see that it is absolutely necessary, then you have to do something.
We should keep
in mind, nonetheless, that the dialogue is not only directed at
solving the ills of society, although we do have to solve those
ills. But that's only the beginning. When we have a very high energy
of coherence, we might get beyond just being a group that could
solve social problems.
could make a new change in the individual and a change in the relation
to the cosmos. Such an energy has been called "communion". It is
a kind of participation. The early Christians had a Greek word koinonia,
the root of which means "to participate" - the idea of partaking
of the whole and taking part in it; not merely the whole group,
but the whole. This, then, is what I mean by "dialogue". I suggest
that through dialogue there is the possibility for a transformation
of the nature of consciousness, both individually and collectively.
That's what we're exploring.
We usually start
a dialogue group by talking about dialogue-talking it over, discussing
why we are doing it, what it means.
I propose that in a dialogue we are not going to have any agenda.
As soon as we try to accomplish a useful purpose or goal, we will
have an assumption behind it as to what is useful, and that assumption
is going to limit us. We are not going to decide what to do about
anything. This is crucial: Otherwise we are not free. We must
have an empty space where we are not obliged to do anything, nor
to come to any conclusions, nor to say anything or not say anything.
It's open and free. As Krishnamurti used to say, "The cup has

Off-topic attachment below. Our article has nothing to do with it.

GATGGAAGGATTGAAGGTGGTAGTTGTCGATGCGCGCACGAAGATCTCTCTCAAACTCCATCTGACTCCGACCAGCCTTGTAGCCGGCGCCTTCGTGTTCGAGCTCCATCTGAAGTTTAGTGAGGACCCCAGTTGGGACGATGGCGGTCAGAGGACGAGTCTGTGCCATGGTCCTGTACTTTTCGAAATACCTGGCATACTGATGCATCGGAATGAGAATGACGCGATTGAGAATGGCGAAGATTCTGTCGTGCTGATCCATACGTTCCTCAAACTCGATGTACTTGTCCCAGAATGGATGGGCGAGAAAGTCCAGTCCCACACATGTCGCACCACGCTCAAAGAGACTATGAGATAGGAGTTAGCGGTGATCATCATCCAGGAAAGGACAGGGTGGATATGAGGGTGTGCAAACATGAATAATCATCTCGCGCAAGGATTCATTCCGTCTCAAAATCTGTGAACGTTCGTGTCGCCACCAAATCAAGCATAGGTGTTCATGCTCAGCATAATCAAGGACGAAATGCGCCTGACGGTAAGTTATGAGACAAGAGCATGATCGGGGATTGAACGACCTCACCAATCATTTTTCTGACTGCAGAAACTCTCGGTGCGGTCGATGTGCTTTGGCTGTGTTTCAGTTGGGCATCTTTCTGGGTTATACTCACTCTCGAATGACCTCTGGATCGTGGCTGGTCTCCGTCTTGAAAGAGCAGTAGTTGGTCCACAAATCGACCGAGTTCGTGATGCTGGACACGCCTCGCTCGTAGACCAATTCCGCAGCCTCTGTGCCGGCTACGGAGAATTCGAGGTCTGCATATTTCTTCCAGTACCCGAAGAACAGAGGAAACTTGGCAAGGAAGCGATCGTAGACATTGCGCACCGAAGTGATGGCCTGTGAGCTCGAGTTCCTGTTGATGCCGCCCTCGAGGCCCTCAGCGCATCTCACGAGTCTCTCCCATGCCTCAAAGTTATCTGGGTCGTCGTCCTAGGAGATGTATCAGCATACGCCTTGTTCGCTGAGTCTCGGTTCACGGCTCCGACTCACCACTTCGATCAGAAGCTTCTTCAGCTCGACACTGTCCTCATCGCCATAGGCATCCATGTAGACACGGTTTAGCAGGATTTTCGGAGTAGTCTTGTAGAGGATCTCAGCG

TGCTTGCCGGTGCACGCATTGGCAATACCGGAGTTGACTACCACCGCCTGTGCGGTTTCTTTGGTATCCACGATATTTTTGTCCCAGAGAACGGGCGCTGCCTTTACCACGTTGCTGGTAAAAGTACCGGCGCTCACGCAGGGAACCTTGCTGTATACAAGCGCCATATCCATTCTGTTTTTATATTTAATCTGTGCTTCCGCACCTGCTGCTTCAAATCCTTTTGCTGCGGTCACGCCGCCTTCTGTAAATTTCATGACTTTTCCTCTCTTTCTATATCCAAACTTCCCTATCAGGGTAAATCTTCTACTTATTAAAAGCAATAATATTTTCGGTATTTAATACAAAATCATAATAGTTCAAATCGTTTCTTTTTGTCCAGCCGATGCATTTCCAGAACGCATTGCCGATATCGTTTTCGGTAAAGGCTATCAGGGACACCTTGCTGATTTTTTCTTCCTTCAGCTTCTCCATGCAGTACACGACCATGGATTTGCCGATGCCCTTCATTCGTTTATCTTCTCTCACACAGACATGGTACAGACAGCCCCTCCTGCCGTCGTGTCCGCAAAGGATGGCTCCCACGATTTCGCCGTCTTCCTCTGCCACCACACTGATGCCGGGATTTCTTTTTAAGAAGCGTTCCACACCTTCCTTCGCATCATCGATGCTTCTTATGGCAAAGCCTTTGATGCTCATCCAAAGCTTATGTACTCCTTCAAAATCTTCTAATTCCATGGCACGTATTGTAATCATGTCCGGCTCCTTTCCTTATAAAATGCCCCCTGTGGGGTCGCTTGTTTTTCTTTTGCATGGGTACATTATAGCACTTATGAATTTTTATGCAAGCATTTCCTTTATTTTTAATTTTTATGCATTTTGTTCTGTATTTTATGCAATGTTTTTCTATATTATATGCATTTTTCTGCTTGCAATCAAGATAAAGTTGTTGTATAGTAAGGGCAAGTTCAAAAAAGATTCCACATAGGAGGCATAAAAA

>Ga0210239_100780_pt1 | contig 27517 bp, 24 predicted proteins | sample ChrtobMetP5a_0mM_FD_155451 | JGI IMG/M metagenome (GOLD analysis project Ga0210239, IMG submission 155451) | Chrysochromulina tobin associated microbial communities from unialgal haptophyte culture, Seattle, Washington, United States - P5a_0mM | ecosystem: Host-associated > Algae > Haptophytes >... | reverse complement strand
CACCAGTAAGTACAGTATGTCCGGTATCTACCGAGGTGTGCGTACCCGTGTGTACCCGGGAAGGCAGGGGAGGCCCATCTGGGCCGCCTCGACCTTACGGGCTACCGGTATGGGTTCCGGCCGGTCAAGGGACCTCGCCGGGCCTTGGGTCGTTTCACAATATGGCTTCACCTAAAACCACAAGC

to be empty to hold something."
Nor are we going to have a leader. That's a harder problem as
the whole society has been organized to believe that we can't
function without leaders. (It may be useful to have a facilitator,
whose function is to work him- or herself out of a job.)
A group that is too small doesn't work very well. If five or six
people get together, they can usually "adjust" to each other so
they don't say the things that upset each other. When you raise
the number to about twenty, or up to forty, something different
begins to happen,- you begin to get what may be called a "microculture".
You have enough people coming in from different subcultures so
that they are a sort of microcosm of the whole culture.
The point is not to establish a fixed dialogue group forever,
but rather one that lasts long enough to make a change. It may
be valuable to keep the dialogue going for a year or two, and
it is important to sustain it regularly. If you sustain it, it
cannot avoid bringing out the participants' deep assumptions which
the group is not going to judge or condemn. It is simply going
to look at all the opinions and assumptions as they surface.
When you sustain
a dialogue you find that there will be a change in the people who
take part. They themselves behave differently, even outside the
dialogue. Eventually the change spreads. It's like the Biblical
analogy of the seed-some are dropped in stony ground and some of
them fall in the right place and they produce tremendous fruit.
article was excerpted from David Bohm On Dialogue (transcribed and
edited by Phildea Fleming and James Brodsky from a meeting with
David Bohm. To order, write: David Bohm Seminars, Box 1452, Ojai,
CA 93023). © 1990 by David Bohm.